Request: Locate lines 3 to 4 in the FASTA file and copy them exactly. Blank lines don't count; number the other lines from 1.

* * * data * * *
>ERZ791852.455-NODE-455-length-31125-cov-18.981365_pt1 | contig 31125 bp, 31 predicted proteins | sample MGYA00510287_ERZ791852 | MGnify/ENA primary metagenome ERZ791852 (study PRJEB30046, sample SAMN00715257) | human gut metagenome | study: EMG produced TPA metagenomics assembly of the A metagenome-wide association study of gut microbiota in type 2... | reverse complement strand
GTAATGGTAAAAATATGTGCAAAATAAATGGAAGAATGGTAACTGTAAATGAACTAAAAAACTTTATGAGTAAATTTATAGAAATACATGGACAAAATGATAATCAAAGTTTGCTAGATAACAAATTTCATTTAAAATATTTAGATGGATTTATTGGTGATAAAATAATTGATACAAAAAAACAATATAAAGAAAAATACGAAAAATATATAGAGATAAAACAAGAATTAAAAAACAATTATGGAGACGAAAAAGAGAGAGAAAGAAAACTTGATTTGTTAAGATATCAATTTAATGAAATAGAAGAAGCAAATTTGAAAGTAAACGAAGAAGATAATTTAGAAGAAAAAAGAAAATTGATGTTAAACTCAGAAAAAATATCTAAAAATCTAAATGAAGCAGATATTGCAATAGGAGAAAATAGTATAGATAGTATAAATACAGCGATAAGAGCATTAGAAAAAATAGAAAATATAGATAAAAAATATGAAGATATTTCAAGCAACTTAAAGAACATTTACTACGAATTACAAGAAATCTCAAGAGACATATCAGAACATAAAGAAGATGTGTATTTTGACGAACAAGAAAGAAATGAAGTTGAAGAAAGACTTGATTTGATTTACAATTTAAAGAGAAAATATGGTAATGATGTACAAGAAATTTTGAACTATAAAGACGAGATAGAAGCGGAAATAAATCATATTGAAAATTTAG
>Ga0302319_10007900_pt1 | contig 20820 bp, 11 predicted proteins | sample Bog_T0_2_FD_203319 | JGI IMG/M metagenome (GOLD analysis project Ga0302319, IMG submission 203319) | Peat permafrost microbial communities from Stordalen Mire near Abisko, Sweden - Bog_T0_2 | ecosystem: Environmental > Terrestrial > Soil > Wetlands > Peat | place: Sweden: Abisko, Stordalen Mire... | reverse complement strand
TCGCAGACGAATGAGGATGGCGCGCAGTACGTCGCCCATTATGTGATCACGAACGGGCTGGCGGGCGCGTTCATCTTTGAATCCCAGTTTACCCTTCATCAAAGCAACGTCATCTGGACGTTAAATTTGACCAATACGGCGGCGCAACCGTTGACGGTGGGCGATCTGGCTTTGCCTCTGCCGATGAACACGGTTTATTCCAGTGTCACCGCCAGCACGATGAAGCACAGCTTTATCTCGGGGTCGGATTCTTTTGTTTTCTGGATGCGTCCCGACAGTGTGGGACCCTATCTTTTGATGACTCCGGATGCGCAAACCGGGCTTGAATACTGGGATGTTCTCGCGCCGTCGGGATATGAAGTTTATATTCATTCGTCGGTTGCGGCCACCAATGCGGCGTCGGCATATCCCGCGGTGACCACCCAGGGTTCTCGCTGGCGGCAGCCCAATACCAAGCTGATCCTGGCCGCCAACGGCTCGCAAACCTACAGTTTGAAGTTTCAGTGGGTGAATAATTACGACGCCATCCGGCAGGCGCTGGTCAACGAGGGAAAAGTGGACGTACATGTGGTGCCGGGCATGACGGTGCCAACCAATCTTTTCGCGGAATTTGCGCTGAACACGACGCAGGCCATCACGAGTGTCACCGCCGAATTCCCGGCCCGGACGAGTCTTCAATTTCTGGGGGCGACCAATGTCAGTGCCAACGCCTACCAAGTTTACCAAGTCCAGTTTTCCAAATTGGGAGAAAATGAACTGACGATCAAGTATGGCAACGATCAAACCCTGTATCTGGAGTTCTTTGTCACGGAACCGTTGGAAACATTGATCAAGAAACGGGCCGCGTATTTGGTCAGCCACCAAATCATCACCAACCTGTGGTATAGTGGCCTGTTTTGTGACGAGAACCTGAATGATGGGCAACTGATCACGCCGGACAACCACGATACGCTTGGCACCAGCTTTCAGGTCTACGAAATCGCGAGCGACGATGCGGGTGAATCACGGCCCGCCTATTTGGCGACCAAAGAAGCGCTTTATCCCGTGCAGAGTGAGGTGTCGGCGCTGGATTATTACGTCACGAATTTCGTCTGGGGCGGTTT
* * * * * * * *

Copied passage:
>Ga0302319_10007900_pt1 | contig 20820 bp, 11 predicted proteins | sample Bog_T0_2_FD_203319 | JGI IMG/M metagenome (GOLD analysis project Ga0302319, IMG submission 203319) | Peat permafrost microbial communities from Stordalen Mire near Abisko, Sweden - Bog_T0_2 | ecosystem: Environmental > Terrestrial > Soil > Wetlands > Peat | place: Sweden: Abisko, Stordalen Mire... | reverse complement strand
TCGCAGACGAATGAGGATGGCGCGCAGTACGTCGCCCATTATGTGATCACGAACGGGCTGGCGGGCGCGTTCATCTTTGAATCCCAGTTTACCCTTCATCAAAGCAACGTCATCTGGACGTTAAATTTGACCAATACGGCGGCGCAACCGTTGACGGTGGGCGATCTGGCTTTGCCTCTGCCGATGAACACGGTTTATTCCAGTGTCACCGCCAGCACGATGAAGCACAGCTTTATCTCGGGGTCGGATTCTTTTGTTTTCTGGATGCGTCCCGACAGTGTGGGACCCTATCTTTTGATGACTCCGGATGCGCAAACCGGGCTTGAATACTGGGATGTTCTCGCGCCGTCGGGATATGAAGTTTATATTCATTCGTCGGTTGCGGCCACCAATGCGGCGTCGGCATATCCCGCGGTGACCACCCAGGGTTCTCGCTGGCGGCAGCCCAATACCAAGCTGATCCTGGCCGCCAACGGCTCGCAAACCTACAGTTTGAAGTTTCAGTGGGTGAATAATTACGACGCCATCCGGCAGGCGCTGGTCAACGAGGGAAAAGTGGACGTACATGTGGTGCCGGGCATGACGGTGCCAACCAATCTTTTCGCGGAATTTGCGCTGAACACGACGCAGGCCATCACGAGTGTCACCGCCGAATTCCCGGCCCGGACGAGTCTTCAATTTCTGGGGGCGACCAATGTCAGTGCCAACGCCTACCAAGTTTACCAAGTCCAGTTTTCCAAATTGGGAGAAAATGAACTGACGATCAAGTATGGCAACGATCAAACCCTGTATCTGGAGTTCTTTGTCACGGAACCGTTGGAAACATTGATCAAGAAACGGGCCGCGTATTTGGTCAGCCACCAAATCATCACCAACCTGTGGTATAGTGGCCTGTTTTGTGACGAGAACCTGAATGATGGGCAACTGATCACGCCGGACAACCACGATACGCTTGGCACCAGCTTTCAGGTCTACGAAATCGCGAGCGACGATGCGGGTGAATCACGGCCCGCCTATTTGGCGACCAAAGAAGCGCTTTATCCCGTGCAGAGTGAGGTGTCGGCGCTGGATTATTACGTCACGAATTTCGTCTGGGGCGGTTT